Image by Victor Tangermann

In 2001, health experts floated the idea of a low-cost "polypill" to prevent cardiovascular disease.

Such a pill would contain multiple medicines known to reduce a person's risk of heart attacks and strokes, including aspirin. The idea was that "the use of a single pill could well encourage patients to adhere to treatment as well as seriously reduce the cost of the drugs," experts wrote in a World Health Organization report at the time.

Now, a team of researchers from Iran, the United Kingdom, and the United States has completed the first large-scale trial of such a polypill — and it did exactly what experts predicted 18 years ago.

For the trial, the details of which were recently published in the prestigious journal The Lancet, the researchers combined aspirin, the cholesterol medication atorvastatin, and two drugs used to lower blood pressure — hydrochlorothiazide and enalapril — into a single pill they estimate would cost just a few pennies to manufacturer.

Then they tested the polypill in 236 Iranian villages, enlisting 6,841 participants 55 years or older.

They divided the villages into two groups, giving the 3,421 people living in 120 of the villages the daily polypill and basic advice on diet, exercise, and smoking. The 3,417 people living in the other 116 villages, however, received just the advice.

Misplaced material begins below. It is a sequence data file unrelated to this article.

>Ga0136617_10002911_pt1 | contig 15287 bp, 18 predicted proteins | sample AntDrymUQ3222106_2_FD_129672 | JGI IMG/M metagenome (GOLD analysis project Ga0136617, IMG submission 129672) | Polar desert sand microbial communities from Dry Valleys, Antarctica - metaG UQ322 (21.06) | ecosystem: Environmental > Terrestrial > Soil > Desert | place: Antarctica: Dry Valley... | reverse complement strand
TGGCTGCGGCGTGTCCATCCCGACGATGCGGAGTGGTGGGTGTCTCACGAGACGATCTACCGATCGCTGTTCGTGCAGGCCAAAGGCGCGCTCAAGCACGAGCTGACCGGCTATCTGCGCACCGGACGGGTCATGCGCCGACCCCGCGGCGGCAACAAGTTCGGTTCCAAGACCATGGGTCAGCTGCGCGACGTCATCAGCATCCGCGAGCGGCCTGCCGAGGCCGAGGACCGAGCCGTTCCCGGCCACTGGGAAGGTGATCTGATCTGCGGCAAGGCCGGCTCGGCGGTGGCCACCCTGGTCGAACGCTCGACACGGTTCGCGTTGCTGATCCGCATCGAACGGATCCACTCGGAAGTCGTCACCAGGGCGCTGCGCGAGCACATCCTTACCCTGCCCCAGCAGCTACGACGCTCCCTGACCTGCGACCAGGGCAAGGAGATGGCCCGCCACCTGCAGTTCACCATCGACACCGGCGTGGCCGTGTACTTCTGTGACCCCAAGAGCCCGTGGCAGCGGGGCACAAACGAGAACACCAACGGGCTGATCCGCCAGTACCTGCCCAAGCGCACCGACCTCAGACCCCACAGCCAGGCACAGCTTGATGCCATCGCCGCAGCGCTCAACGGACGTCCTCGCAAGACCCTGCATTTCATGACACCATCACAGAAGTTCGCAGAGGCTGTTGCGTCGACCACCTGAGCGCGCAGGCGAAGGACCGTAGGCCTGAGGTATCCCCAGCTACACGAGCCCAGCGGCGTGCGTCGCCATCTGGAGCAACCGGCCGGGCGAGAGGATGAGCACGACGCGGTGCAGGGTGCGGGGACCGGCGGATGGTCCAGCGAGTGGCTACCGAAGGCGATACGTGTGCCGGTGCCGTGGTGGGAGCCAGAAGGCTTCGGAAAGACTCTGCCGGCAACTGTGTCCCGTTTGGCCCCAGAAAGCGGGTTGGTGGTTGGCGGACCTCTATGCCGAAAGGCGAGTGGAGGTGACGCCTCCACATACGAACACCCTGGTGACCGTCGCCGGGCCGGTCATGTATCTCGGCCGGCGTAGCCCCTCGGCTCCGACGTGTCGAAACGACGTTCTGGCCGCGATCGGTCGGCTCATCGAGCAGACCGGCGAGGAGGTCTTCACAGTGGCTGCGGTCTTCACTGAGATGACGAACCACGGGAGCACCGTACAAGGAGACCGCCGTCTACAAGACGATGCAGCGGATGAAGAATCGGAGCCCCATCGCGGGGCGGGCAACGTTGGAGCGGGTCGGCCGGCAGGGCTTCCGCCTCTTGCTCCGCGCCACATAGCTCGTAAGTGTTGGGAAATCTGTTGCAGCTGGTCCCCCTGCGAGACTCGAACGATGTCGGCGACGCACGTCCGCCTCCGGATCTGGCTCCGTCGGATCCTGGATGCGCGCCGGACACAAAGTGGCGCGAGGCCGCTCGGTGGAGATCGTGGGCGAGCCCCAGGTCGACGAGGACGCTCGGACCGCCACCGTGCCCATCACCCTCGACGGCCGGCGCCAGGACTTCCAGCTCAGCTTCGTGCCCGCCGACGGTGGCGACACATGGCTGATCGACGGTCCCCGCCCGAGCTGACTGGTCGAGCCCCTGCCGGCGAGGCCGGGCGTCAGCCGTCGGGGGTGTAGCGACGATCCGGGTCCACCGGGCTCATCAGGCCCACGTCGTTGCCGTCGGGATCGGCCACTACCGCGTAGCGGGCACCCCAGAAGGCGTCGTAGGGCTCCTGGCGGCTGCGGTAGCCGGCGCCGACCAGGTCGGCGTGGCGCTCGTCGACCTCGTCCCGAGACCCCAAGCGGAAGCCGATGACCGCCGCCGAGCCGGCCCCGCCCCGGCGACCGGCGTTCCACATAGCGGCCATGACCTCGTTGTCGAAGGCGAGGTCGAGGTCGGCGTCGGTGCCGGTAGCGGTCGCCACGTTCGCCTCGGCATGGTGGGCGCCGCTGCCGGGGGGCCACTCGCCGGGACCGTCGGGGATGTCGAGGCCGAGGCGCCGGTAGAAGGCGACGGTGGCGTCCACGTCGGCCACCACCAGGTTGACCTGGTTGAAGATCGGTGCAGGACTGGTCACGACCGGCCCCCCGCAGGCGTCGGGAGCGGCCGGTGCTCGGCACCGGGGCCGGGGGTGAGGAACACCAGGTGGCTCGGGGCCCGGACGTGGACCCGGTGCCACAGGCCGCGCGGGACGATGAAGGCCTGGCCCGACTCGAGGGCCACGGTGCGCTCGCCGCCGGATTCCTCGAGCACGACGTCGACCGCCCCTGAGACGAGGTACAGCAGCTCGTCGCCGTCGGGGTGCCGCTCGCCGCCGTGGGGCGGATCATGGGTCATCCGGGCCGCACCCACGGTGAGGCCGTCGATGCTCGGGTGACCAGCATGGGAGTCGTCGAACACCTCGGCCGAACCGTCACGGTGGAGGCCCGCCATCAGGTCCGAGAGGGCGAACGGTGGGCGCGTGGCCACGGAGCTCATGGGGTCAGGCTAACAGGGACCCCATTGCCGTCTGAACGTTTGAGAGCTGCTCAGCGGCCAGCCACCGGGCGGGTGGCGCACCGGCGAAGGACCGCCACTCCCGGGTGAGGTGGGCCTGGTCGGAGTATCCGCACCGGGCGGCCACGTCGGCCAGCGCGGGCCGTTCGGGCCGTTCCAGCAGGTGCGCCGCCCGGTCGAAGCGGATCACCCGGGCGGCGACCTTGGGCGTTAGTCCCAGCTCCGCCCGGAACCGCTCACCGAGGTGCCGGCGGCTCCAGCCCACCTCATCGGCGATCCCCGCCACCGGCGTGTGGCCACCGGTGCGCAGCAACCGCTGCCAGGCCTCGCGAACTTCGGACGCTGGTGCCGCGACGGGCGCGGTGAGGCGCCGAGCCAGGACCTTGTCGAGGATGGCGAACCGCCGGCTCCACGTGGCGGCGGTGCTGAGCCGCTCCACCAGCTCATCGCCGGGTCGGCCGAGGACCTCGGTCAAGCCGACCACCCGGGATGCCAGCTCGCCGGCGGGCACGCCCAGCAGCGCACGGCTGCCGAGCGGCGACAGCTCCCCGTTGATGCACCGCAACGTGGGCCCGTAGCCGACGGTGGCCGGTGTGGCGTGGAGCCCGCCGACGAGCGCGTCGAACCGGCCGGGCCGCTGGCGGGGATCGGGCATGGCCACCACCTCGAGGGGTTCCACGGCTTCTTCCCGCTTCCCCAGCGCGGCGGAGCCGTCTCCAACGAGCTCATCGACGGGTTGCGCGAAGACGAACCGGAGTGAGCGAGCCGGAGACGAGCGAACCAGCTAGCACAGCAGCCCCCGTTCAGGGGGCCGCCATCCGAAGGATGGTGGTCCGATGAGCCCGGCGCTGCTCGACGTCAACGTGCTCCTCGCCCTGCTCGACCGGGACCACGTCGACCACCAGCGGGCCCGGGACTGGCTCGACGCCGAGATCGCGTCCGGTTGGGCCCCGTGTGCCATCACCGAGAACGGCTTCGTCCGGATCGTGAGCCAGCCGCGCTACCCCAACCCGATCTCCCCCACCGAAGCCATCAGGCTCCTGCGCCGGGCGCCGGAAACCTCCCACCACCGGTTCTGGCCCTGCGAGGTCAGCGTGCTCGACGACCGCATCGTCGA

In the five years that followed, 202 polypill recipients had heart attacks or strokes compared to 301 people in the advice-only villages.

In total, the researchers say the polypill reduced participants' risk of a major cardiovascular event by 34 percent, though that number dropped to 22 percent when they took into account any other cardiovascular drugs participants took alongside the once-daily medication.

Still, the team is hopeful that its study proves the long-suspected promise of the polypill.

"There has been a lot of talk about using this simple, fixed-dose combination drug for prevention of cardiovascular disease," researcher Tom Marshall told The Guardian, "and I think we have shown that as a strategy it can work."